On my way to Portugal, I decided to elongate my stopover in Amsterdam to check out some of the more metropolitan coworking spaces. I knew from my research that coworking in Amsterdam is a popular office solution in a city where square meters are very expensive due to the density of the urban population. Some public amsterdamse coworking spaces even offer their services for free in the attempt to address the enormous need for deskspace among students, creatives, freelancers, self employed and small business owners. Walking through the old city in the Sunday morning sunlight, I could not help to think that I might have been wrong about going to Amsterdam. Without offending anybody you could say that Dutch people and Danish people are very much alike. Both our languages are kind of funny sounding and unknown to the rest of the world, our countries are flat and has only a few serious surfing destinations, our capitals have a good infrastructure, millions of bikes, very pretty people, water all around and a creative industry that marks itself in our national economy. But even though the Dutch nation reminded me so much of the Danish, it did not seem relevant in the context of The Matchmaking Zones and the effort to make a generic blueprint designed to solve the challenges of a rural creative industry.
I quickly made my way through the city and got on board one of the small free ferries pendling back and forth between the Central Station and the cityscape on the other side of the IJ. Wanting to get away from the tourist crowds and into the “real” Amsterdam, I was almost relieved when I found myself alone on a deserted harbourfront watching everybody else purposefully drift away into different directions. Since I on board the ferry had spotted the 4 enormous letters signifying the item of my interest to the place, I knew I was in the right location, and chose to follow behind some grommits on skateboards who - I assumed - were aiming for the skate park inside the NDSM Shipyard.
Tracking the small skaters I entered a graffiti covered heavy iron door, walked through an enormous “stripped off purchase” ship construction hall towards a broad wooden staircase leading me to the skate park - a construction that seemed to be hanging from the 50 feet ceiling only connected to the concrete ground with some iron pillars. By the top of the stairs, I found myself in a skate arena among patiently waiting parents all occupied with their tablets. I was entertained by the organization and discipline of what went on inside the skate area, but considered my presence a little awkward without my own child to watch over, so I left the noises of the wheels against concrete and went back down to re-enter another heavy iron door.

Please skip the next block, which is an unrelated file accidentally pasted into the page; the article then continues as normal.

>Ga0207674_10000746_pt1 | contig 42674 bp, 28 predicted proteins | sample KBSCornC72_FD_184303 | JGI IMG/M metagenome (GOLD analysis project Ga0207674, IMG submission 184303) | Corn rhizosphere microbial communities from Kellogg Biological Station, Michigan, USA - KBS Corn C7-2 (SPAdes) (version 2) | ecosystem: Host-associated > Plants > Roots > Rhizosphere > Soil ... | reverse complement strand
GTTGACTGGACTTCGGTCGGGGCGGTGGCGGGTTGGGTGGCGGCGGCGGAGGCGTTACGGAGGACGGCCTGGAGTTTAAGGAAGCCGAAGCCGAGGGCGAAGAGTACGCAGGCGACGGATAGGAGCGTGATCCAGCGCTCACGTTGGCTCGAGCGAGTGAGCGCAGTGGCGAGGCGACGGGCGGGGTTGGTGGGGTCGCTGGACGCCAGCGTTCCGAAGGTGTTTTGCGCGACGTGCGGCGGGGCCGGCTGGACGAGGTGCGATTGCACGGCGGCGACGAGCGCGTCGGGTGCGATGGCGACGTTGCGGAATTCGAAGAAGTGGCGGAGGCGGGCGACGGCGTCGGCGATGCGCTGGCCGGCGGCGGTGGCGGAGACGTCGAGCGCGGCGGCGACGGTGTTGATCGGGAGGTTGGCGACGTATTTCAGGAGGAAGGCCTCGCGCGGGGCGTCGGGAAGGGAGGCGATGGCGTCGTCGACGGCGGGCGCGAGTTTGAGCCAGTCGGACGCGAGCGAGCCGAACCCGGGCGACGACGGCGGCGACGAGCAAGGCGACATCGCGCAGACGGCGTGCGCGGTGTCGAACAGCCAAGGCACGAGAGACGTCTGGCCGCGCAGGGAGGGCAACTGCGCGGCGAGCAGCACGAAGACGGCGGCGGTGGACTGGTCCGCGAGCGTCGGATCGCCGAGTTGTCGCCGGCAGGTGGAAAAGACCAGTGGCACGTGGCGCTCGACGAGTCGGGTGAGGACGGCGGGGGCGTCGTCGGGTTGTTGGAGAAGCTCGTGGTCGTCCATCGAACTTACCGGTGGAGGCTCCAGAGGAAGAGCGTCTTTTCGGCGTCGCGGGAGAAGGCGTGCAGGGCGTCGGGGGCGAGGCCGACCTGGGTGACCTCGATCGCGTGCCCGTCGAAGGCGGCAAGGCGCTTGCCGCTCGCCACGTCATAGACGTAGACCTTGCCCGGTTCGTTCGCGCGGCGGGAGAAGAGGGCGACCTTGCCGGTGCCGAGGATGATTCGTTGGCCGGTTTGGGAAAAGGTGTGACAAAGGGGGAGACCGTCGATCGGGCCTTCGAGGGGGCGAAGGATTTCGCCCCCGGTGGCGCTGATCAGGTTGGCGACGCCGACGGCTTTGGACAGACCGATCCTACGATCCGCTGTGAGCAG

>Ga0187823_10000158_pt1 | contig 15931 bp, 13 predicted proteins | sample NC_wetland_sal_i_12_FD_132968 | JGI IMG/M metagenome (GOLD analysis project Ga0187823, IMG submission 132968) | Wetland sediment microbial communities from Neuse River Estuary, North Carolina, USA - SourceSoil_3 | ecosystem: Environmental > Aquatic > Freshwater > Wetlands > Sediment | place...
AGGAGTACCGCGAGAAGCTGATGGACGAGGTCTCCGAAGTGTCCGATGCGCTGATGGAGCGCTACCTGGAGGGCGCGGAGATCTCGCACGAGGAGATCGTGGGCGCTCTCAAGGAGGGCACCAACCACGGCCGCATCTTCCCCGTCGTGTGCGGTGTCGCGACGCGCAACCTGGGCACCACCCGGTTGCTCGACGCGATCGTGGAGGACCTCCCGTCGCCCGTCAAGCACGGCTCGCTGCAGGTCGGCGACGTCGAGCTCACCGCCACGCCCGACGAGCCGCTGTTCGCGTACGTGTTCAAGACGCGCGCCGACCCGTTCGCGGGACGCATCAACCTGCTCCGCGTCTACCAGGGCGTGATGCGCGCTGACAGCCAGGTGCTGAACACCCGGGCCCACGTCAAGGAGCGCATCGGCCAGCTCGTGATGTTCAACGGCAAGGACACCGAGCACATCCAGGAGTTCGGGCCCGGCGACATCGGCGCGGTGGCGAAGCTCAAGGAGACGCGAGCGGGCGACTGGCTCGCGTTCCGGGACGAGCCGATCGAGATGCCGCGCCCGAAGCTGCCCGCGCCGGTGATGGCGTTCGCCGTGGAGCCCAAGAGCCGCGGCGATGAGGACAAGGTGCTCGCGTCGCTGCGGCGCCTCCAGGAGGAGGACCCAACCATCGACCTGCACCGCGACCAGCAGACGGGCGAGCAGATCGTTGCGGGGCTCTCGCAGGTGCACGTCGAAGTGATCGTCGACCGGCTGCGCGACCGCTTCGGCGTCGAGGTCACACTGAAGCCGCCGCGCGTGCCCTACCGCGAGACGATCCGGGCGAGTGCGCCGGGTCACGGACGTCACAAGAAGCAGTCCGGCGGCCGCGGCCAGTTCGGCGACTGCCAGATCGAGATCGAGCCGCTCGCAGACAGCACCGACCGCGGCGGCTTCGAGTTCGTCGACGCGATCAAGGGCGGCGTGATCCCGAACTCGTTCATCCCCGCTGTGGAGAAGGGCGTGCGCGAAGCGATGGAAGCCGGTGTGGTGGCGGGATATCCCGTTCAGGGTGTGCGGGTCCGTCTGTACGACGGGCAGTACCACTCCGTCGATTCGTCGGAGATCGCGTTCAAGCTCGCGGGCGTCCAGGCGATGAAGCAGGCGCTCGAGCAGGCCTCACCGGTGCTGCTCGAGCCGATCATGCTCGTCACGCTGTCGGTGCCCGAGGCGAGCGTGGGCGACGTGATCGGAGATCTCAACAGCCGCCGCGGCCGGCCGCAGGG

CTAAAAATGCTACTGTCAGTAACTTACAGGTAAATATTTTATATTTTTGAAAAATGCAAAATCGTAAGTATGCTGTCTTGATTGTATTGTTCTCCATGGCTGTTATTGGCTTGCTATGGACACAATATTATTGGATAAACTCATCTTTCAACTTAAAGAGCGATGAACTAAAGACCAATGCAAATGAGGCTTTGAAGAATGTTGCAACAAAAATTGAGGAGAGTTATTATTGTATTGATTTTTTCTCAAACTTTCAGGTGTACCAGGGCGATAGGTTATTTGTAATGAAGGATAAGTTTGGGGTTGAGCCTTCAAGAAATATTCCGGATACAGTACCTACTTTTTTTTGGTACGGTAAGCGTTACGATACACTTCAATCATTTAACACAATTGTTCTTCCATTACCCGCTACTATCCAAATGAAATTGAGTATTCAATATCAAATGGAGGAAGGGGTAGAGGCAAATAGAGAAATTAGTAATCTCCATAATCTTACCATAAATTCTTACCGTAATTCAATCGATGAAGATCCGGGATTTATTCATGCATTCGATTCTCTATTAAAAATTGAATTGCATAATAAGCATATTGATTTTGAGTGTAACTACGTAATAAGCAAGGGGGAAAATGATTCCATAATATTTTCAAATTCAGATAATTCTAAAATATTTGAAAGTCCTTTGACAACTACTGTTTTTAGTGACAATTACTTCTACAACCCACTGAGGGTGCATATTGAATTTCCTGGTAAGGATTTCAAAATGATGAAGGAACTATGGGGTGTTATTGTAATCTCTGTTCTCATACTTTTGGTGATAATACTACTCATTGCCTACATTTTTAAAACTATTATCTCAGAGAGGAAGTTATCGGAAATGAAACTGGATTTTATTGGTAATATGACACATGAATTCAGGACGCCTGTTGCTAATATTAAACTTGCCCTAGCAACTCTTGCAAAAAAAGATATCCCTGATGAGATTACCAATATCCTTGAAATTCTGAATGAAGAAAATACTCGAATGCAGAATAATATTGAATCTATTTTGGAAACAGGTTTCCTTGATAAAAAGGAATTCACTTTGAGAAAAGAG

Here I found what appeared to be the coworking society of the NDSM. Today was Sunday, though, and nobody was there besides me, or at least so I thought. The place was so big, I would not know if anyone else was there. I walked down a broad diagonal path with two storeys improvised workshop spaces on either side. All materials looked recycled, creating a makeshift design probably changing by the day. In and around the shipyard I encountered all types of recycle solutions, signs of previous events, old Volkswagen busses, autonomous gardens and other mixes of things left behind for someone or something to give it a new meaning.
For me, though, the experience was pervaded with an absence of meaning. I found myself a little lost, not even enjoying the autonomy of the place since nothing gave away the atmosphere I had expected to find. Deciding to return for more volume the following day, I escaped the empty space and aimed for the nearby Noorderlicht Café. In the warm, cozy light inside the old green house I regaled myself with chocolate cake and super-hot coffee. This place was addictive and if it was not for the other items on my list, I would have stayed throughout my 48 hours in Amsterdam.
On my return to the NDSM Shipyard, I did not become much more informed. Again I was only discretely greeted and remotely answered. Today, though, there were activities going on in the building, loud noises from grinding machines, welding and trucks. It was obvious that the place is primarily occupied by artists’ studios, workshops and ateliers, and the few constructed rooms housing people with computers were closed almost ceiled (maybe to create less disturbance for the residents).
The NDSM Shipyard is an old industrial area transformed into a workspace for creative industries and a skate park for the public of Amsterdam. You can compare the place to Christiania, The Meat District on Vesterbro or The Institute in Aarhus, but bottom line is: people do not resident here (as in having their home here), they work here (including all perceptions of the term work). At least so it seems. The place is very raw, very secretive, and undefinable. There are no central office, hardly any name sign on the doors, if the door is actually a door, and the web page is mastered in a chaotic mixture of English and Dutch.
I took the ferry back on my yellow amsterdamse bike concluding to myself that the NDSM Shipyard definitely was a metropolitan experience high lightning the autonomy and anonymity of the user of urban spaces.